than 1,000 students in Burbank and the San Fernando Valley, said Jeep
Jensen, director of the school's educational operations.
At its graduation ceremony June 14, about 200 students received
For independent study, the student -- often an at-risk pupil --
comes into the learning center twice a week to meet with a teacher
and receive assignments, then completes them at his or her own pace.
"Students receive two-and-a-half times more individualized
instruction than in a traditional classroom," Jensen said.
The home study program is much more parent-driven, Jensen said.
Although the charter school oversees the student's work, Jensen said
that parents provide daily instruction after meeting with a creden-
tialed teacher to receive acad- emic counseling and lesson plans.
"I think charter schools in general are an excellent opportunity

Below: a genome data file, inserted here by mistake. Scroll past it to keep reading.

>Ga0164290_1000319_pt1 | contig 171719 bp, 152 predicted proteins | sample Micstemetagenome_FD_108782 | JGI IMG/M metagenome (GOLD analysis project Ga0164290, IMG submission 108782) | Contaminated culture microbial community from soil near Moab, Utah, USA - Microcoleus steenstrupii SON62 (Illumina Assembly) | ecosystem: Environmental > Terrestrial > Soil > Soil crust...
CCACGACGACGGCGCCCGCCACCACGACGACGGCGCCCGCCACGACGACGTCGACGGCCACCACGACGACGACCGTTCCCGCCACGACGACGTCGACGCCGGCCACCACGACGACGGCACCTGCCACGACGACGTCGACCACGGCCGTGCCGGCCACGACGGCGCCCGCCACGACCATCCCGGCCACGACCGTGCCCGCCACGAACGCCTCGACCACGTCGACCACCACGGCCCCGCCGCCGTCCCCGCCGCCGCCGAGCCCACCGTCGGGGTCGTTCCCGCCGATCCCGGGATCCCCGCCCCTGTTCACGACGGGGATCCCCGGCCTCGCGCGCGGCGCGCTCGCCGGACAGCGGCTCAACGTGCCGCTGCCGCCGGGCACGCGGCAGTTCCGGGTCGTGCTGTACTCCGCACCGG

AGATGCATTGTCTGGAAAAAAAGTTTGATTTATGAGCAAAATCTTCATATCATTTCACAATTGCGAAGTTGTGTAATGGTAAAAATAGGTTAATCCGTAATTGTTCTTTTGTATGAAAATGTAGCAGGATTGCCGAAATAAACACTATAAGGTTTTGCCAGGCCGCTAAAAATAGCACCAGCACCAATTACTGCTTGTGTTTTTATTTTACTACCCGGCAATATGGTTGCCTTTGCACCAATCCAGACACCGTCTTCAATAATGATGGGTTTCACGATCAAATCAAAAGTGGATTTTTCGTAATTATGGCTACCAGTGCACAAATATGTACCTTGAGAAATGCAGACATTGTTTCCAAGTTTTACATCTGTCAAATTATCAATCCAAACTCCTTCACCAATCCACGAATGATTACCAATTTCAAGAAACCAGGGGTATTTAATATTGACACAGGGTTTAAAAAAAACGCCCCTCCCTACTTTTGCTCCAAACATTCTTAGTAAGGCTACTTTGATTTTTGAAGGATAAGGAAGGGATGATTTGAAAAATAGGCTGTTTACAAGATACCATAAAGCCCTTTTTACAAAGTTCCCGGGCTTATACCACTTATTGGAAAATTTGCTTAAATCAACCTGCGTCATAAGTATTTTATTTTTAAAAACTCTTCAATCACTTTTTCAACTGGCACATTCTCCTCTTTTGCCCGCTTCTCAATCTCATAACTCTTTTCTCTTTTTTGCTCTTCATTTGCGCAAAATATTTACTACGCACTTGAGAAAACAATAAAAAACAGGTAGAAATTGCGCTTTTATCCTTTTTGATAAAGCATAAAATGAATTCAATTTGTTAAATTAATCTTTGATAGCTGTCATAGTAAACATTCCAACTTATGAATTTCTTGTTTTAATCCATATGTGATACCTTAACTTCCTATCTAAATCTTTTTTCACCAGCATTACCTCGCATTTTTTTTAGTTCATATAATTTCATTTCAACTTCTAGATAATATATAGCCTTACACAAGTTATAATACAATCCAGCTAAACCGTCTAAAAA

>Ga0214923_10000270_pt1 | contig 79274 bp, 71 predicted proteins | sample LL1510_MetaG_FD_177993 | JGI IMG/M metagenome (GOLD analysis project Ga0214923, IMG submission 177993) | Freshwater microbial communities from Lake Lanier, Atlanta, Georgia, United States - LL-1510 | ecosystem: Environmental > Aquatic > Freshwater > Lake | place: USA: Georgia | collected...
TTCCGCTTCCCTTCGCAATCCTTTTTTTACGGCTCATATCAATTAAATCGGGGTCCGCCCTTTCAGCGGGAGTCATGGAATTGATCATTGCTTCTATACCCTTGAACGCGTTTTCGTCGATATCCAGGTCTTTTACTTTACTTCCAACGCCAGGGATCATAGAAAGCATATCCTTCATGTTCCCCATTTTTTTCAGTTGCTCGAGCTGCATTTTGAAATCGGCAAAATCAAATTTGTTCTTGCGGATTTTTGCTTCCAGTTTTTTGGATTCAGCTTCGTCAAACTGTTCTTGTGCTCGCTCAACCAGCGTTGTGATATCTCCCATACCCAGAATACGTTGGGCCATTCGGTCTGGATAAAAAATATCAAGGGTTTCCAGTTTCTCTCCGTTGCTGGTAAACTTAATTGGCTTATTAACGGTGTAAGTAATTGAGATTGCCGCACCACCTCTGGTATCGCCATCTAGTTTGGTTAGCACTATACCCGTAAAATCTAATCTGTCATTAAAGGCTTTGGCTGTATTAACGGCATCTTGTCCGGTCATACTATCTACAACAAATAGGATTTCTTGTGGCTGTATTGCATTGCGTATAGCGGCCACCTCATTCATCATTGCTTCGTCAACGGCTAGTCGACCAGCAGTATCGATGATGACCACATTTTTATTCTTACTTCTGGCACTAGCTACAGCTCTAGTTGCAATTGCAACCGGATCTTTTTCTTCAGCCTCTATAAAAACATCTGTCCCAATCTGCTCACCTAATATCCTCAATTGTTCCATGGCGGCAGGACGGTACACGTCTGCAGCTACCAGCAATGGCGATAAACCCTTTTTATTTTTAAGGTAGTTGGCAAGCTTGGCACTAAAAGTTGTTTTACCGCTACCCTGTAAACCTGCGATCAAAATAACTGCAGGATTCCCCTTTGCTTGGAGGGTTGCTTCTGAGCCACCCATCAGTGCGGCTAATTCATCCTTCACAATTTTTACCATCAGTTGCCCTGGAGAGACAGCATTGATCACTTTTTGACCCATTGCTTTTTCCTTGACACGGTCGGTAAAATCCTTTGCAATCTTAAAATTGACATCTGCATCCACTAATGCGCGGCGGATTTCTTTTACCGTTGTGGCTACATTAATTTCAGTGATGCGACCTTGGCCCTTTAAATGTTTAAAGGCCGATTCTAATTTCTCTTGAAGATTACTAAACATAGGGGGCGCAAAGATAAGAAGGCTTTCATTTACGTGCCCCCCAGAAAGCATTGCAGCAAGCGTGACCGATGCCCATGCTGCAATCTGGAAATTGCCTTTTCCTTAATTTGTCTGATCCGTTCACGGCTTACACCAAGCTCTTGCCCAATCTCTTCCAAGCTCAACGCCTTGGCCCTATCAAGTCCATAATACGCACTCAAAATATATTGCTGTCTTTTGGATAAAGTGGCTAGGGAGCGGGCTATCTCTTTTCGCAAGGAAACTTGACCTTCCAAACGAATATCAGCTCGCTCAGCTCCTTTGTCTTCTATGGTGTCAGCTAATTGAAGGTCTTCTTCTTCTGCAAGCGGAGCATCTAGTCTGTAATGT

to give choices to parents, and provide different options that may be
needed for each family," Jensen said.
Home-study parents, aware that their children's socialization is
an important part of educa- tion, can sign up with the school for
small group activities, Jensen said. And, he added, many families are
very involved in local community or church groups.
Grades must meet the standards of the Western Assn. Of Schools and
Colleges, the agency that accredits all the schools and universities
in California, Jensen said.
"We get funded similar to the way that public schools get funded,"
Jensen said. "We only get paid if the students are learning and
doing their work."